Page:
A. This is such an important question that goes beyond the logistics of how to create connections, which is so often how it is understood. The very first step, in my opinion, is to engage in self-reflection and consider the following questions, amongst others: Why are you interested in doing work about this community particularly? What is it that attracts you to the community? What are your assumptions? What can you bring to the table that others haven’t or can’t? Is there someone from the community whose voice you can help elevate? And what is your relationship to the community? While you might not have an immediate connection, you are always involved in a deeper network of relationships. For instance, when I do work with an Indigenous community such as Aamjiwnaang First Nation, I have to acknowledge my position of privilege and the tense history that binds us. As I thought about that, I eventually came to understand that my responsibility was not only to denounce the environmental injustice they face, but also to demonstrate how my community, my peers, are tied to it. The petrochemical complex that surrounds Aamjiwnaang grew not only because of our consumption patterns, but because we continuously celebrated it and ignored the impacts it was having on health and environment. We hailed the Sarnia industrial complex as the paragon of success: it was on the ten-dollar bill in the seventies, tourism pamphlets suggested you come visit “Chemical Valley,” and so on. Highlighting that was a way for me to move away from doing work “about” another community, and to do work that considered our interconnection.

A lot can also be said about the importance of relationship-building, which cannot be rushed, despite school or work deadlines. You should be ready to abide by the community’s schedule, not yours. If you can’t do that, if you have an assignment due at the end of the month, then maybe this is not the moment to take on such a project. While it’s useful to have someone you know who can act as an intermediary, you can also look at who holds different positions of leadership within the community. It’s not just about who holds official power, but also youth clubs, elders, community associations, etc. Within these groups, you can find people with whom you share interests and start by engaging them. When I began my work on the last asbestos mine in Canada, which was located in Thetford Mines, Quebec, I didn’t know anyone who lived there. I went to the local history museum and chatted with the docent, who, no surprise, had familial ties to the mining operation and put me in touch with his parents. Had I gone through the official channels, I probably would have never stepped inside the operation. I can’t stress how important it is to remain honest throughout, patient, and to listen carefully. Here, it’s helpful to approach [the] community with an open mind rather than a definite idea of what it is you’ll be documenting.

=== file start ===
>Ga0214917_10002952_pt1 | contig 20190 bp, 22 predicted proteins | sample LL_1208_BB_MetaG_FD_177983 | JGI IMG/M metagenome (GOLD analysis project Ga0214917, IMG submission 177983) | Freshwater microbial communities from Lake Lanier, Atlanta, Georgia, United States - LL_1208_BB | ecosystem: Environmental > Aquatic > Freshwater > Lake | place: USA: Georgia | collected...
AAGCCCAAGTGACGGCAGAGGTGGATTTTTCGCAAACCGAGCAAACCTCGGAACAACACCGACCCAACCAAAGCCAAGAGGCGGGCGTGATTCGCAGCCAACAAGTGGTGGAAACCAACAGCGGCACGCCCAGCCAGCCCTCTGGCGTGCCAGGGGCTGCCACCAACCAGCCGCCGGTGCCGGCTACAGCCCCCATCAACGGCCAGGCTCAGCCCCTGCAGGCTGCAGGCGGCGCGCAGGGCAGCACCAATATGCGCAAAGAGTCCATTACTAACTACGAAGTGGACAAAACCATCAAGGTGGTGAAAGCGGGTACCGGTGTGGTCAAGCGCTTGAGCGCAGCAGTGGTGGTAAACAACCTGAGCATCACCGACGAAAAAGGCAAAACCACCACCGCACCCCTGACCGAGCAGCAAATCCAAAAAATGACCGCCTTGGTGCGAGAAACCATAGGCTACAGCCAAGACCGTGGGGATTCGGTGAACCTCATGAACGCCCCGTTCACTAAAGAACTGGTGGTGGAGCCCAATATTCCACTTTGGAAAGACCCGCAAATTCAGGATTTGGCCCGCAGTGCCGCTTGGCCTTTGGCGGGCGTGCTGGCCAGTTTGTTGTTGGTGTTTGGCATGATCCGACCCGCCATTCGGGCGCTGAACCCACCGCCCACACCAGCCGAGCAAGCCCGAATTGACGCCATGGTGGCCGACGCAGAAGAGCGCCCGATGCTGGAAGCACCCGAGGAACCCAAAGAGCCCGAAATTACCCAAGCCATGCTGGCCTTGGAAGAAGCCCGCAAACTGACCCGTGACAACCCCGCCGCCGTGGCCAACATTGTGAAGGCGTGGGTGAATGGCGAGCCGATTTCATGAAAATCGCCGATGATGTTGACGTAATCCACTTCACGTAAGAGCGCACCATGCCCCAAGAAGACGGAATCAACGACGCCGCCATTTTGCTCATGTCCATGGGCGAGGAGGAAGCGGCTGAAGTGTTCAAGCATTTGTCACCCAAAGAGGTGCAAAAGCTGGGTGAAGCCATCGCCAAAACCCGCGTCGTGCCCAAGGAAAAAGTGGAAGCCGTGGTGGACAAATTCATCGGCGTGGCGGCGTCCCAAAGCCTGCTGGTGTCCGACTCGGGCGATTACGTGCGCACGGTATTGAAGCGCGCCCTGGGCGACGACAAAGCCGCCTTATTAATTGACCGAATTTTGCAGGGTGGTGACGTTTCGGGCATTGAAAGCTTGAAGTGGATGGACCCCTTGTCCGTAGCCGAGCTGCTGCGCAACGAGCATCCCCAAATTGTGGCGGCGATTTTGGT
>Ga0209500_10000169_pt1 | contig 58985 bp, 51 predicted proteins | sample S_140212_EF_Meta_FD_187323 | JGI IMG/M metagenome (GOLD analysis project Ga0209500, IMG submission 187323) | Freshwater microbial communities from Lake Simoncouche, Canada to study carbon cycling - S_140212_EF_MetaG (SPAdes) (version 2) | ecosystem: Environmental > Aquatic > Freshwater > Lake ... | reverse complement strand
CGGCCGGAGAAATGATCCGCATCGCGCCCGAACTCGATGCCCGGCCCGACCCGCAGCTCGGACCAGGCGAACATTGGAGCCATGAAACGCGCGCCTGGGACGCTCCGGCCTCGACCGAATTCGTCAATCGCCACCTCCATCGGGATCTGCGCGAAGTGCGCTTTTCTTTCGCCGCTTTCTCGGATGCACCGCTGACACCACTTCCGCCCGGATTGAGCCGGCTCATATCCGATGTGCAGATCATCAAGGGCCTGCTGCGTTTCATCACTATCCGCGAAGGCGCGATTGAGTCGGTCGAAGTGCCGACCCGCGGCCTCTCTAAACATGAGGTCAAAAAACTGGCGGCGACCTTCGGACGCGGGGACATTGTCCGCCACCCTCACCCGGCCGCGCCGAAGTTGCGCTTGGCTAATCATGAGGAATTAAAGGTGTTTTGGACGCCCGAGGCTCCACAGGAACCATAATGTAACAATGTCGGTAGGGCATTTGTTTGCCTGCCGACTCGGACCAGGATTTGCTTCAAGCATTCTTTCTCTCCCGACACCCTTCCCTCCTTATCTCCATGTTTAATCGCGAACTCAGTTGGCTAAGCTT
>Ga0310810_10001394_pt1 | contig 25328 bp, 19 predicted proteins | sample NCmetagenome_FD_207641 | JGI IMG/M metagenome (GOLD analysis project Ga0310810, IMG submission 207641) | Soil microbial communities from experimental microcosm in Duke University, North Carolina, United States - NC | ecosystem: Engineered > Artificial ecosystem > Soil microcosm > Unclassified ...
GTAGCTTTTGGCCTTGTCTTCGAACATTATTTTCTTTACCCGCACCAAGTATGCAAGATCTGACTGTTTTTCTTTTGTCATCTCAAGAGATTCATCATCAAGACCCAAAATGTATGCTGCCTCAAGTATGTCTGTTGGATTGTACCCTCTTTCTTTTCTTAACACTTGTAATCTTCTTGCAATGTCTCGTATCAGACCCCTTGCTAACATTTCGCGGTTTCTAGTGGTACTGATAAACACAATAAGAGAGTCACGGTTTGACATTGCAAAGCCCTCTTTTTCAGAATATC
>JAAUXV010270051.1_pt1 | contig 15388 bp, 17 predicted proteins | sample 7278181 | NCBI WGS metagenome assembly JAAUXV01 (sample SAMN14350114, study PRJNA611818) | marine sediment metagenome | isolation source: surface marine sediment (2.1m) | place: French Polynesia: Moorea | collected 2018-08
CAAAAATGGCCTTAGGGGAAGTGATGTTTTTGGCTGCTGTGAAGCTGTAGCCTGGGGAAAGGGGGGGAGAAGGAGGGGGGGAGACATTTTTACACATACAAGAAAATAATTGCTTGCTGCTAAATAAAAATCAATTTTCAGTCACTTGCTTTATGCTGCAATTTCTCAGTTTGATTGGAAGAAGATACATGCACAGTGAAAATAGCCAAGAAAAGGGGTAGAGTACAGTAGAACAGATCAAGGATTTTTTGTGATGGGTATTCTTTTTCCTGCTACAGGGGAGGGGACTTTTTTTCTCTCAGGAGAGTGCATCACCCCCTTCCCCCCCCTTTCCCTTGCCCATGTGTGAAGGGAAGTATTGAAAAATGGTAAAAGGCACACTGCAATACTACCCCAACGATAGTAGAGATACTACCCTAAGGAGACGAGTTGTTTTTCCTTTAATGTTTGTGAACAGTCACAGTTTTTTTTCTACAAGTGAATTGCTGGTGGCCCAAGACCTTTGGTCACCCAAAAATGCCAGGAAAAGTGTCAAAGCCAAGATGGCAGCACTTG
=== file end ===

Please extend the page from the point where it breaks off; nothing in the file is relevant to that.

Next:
Finally, I want to say a word about your responsibility to the community. Consider what your work is doing for them and if there’s a way for you to reciprocate the time, energy, stories they are sharing with you. While we all like to think that our photographs contribute to awareness raising, this often, unfortunately, doesn’t amount to much on the ground. Maybe you can contribute your skills to other local initiatives. A few years ago, Aamjiwnaang had to make a case for the importance of the waters around them to a governmental inquiry. They wanted to give every community member the chance to address the panel, but of course couldn’t bring everyone with them to the meeting. So they asked me to film people giving their testimonies, with the understanding that I would not use that footage in my project since that was not what it was intended for.

I’ve learned this along the way by taking the time, engaging in what can be uncomfortable discussions, reflecting, seeking advice from others, and looking at other fields. Indigenous research methodologies and principles are a constant source of lessons that can also be adapted to other communities, such as participatory art techniques. I’m still and constantly learning how to work with community meaningfully.

Q. How do you balance your career as a photographer while working with long-term projects and with other types of work? What is the underlying significance to this relationship between balance and time management?

A. A. I recently interviewed Matt Eich, a photographer that lives and work in Virginia, U.S. He shared how one of his early mentors told him that balance is an illusion. I agree with that. There’s always something that you dedicate less time to than you’d like. When I’m teaching in the fall semester at Ryerson (RTA New Media program), I have to put personal long-term projects on the back burner. When I’m on the road, I do less writing for the different publications I contribute to. And so on. Eventually, you learn to accept how it ebbs and flows. It’s so easy, with all the contests, awards, and articles that hail young talents to feel like you should always be extremely productive. Over the years I’ve tried so many methods to develop work discipline and good time management. At one point I had post-it notes of different colours, one for each of the aspect of my life: photography, writing, teaching, researching, personal, etc. I would write one to-do item per post-it. But rather than say “write interview with Matt Eich,” for instance, I would deconstruct it in[to] all the smallest parts: “schedule interview with Matt Eich,” “prepare questions for Matt Eich,” “transcribe interview,” and so on. I’d stick them to a big chalkboard in my apartment and move them from the “to-do” column to the “done” column. Sure, I was very organized and very productive. But I was also very stressed. I could never escape my to-do list. I’ve since scratched the whole system and sold the chalkboard. Instead, I try to have more or less normal work hours and establish one or two priorities for the week or the month.